The GPCS can be adapted to virtually any solid fuel, and has been successfully tested with wood, charcoal fines mixed with oil, and sawmill waste. Some of Porta's final efforts were in Cuba, working to adapt the GPCS to burn baggasse, the discarded waste left when sugar cane is crushed to produce sugar. One steam locomotive was extensively modernized but retained oil fuel for the initial trials. Sadly, the sugar industry declined rapidly shortly after this and further development of the project stopped.

Porta equipped one locomotive on the RFIRT with a refinement of the GPCS, known as the cyclonic gas producer firebox. This locomotive had the air ducts arranged to produce a swirling effect in the firebox gases, augmented through the use of steam jets. This causes the air to more completely mix with the firebox gases for even more complete combustion, and centrifugally separates the few airborn coal particles to allow them to completely burn before exiting the firebox. New firebox designs shown in Porta's technical papers would have had a different shape to maximize this cyclonic affect.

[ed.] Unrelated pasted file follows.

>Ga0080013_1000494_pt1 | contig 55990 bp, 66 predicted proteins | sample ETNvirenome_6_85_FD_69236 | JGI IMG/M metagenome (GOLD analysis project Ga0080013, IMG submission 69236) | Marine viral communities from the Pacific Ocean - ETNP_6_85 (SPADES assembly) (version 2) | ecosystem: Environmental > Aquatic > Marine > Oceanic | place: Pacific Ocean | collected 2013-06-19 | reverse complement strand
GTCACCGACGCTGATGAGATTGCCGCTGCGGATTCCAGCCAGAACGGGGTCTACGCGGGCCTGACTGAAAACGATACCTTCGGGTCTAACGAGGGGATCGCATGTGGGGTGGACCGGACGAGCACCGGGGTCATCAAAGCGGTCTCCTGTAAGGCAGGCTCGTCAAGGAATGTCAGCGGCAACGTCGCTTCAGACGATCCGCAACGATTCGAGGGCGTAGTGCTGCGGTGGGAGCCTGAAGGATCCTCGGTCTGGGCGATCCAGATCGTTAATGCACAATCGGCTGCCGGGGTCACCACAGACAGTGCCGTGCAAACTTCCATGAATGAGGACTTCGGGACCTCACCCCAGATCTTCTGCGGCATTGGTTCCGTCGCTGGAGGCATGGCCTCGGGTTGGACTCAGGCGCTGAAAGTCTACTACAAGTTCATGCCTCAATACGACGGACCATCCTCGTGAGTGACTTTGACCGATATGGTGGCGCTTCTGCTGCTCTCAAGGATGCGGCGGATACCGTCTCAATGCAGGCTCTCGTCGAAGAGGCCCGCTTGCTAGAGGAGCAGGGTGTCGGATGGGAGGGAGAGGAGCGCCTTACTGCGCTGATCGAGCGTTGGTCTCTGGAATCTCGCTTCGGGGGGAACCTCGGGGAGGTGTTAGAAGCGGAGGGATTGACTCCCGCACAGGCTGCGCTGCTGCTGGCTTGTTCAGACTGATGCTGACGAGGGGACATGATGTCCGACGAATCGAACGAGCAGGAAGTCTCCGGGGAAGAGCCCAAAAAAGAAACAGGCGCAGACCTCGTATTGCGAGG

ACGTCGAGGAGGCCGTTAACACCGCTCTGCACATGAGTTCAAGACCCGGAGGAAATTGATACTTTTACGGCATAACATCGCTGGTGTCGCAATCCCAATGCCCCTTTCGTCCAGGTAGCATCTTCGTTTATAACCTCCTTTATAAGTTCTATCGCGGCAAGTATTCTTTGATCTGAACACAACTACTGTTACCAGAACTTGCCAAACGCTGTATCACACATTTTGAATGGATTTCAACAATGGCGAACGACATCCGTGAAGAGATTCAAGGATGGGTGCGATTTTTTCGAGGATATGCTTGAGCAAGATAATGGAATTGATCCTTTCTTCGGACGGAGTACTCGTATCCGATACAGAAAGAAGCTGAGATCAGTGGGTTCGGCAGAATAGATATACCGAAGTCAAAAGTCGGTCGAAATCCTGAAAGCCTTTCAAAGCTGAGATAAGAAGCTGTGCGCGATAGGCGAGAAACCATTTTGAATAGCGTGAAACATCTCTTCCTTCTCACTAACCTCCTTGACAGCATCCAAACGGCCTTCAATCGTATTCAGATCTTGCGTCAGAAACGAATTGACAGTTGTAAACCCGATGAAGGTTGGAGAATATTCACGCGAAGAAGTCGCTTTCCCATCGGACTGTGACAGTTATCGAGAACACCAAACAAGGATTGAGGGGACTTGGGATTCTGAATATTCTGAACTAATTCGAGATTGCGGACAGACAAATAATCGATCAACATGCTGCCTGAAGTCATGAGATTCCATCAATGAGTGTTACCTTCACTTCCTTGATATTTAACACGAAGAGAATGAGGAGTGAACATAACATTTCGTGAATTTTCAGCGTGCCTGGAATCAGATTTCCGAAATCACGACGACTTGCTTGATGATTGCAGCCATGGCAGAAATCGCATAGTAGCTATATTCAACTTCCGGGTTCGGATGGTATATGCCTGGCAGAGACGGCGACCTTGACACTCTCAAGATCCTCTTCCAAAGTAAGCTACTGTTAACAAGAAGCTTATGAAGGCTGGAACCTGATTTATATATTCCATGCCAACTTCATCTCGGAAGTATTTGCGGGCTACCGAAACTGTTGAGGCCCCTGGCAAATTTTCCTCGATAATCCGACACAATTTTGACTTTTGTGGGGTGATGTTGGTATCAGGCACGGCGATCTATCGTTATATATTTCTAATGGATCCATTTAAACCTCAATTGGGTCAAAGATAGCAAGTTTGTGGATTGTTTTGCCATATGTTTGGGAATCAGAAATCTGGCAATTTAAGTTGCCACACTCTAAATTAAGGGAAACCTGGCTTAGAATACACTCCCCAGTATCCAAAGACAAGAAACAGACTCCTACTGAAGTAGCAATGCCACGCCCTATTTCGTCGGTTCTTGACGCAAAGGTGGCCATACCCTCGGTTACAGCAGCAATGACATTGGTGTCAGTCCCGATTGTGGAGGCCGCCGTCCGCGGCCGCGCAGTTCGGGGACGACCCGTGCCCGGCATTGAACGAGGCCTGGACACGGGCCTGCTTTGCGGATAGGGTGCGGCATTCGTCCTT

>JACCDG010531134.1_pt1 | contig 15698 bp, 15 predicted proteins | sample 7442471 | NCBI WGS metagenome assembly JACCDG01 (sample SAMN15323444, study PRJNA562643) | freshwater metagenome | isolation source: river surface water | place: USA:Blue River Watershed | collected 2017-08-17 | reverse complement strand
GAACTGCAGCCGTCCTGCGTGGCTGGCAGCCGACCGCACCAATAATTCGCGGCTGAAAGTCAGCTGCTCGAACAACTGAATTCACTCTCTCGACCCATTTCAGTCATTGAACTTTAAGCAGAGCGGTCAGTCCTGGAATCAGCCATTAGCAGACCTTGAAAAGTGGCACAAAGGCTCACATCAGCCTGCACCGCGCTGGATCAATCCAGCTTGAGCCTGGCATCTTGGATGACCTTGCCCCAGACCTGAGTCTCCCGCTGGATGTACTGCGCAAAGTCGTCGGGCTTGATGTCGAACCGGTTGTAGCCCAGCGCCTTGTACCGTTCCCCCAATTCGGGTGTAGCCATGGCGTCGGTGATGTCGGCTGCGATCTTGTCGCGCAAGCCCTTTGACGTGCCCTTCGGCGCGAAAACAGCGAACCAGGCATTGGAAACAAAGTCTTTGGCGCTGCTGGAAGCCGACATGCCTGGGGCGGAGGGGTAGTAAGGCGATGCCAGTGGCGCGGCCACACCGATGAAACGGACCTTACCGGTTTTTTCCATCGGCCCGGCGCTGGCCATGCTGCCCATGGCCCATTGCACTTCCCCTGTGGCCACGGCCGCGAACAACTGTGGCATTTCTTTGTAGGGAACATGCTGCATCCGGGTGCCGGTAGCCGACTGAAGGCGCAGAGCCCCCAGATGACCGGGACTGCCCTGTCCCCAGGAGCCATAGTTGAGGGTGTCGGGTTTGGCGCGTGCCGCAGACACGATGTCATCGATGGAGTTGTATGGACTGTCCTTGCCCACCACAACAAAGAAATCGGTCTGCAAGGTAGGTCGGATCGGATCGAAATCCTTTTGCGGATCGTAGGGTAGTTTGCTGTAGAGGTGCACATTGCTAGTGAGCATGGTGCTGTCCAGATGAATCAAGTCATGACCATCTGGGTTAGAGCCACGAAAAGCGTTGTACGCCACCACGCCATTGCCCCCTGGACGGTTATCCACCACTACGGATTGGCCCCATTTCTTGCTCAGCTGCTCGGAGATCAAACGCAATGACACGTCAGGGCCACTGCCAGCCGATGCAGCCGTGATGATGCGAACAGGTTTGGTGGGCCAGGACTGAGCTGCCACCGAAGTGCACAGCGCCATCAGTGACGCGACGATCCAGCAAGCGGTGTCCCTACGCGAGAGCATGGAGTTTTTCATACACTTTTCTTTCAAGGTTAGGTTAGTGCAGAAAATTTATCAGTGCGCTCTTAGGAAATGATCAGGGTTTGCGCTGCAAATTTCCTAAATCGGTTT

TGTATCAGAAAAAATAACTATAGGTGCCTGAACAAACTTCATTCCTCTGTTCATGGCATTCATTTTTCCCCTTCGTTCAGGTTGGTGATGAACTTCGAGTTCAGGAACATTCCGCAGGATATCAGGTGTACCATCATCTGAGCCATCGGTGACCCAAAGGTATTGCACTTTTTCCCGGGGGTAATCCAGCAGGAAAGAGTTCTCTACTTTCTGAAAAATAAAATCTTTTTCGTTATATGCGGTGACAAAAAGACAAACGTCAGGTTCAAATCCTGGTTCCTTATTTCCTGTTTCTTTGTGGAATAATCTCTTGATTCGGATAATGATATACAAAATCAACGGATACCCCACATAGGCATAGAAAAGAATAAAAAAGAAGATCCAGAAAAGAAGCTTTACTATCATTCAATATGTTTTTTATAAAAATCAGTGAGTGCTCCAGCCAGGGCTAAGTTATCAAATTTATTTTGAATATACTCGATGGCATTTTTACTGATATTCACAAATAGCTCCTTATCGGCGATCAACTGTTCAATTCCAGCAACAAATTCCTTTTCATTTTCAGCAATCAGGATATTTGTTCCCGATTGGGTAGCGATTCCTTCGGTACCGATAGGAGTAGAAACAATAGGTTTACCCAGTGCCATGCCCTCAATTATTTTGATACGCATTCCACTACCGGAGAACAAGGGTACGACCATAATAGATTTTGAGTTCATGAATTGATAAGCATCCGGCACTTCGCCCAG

A refinement developed by Wardale in China was to allow the secondary air ducts to be closed off when the locomotive was standing and when first accelerating after an idle period. This increased the primary air flow, rapidly increasing the firebed temperature for optimum formation of producer gas. This was an effort to counter "sluggish" action of the firebed with earlier GPCS locomotives when starting from an extended stop. Porta envisioned additional detail improvements to eliminate this issue completely and maximize the combustion efficiency of GPCS locomotives.

The GPCS has been applied to locomotives in Argentina, Paraguay, Brazil, and Cuba by Mr. Porta, to locomotives in South Africa and China by David Wardale, and to locomotives in England and South Africa by Phil Girdlestone. At least one new-build narrow gauge steam locomotive in the UK is equipped with the GPCS. The GPCS has even been applied to miniature steam locomotives (7-1/2 inch and 15 inch gauge) in England, South Africa, and the USA.

While the GPCS is a simple concept, it requires careful attention to its design and tuning to ensure its proper operation.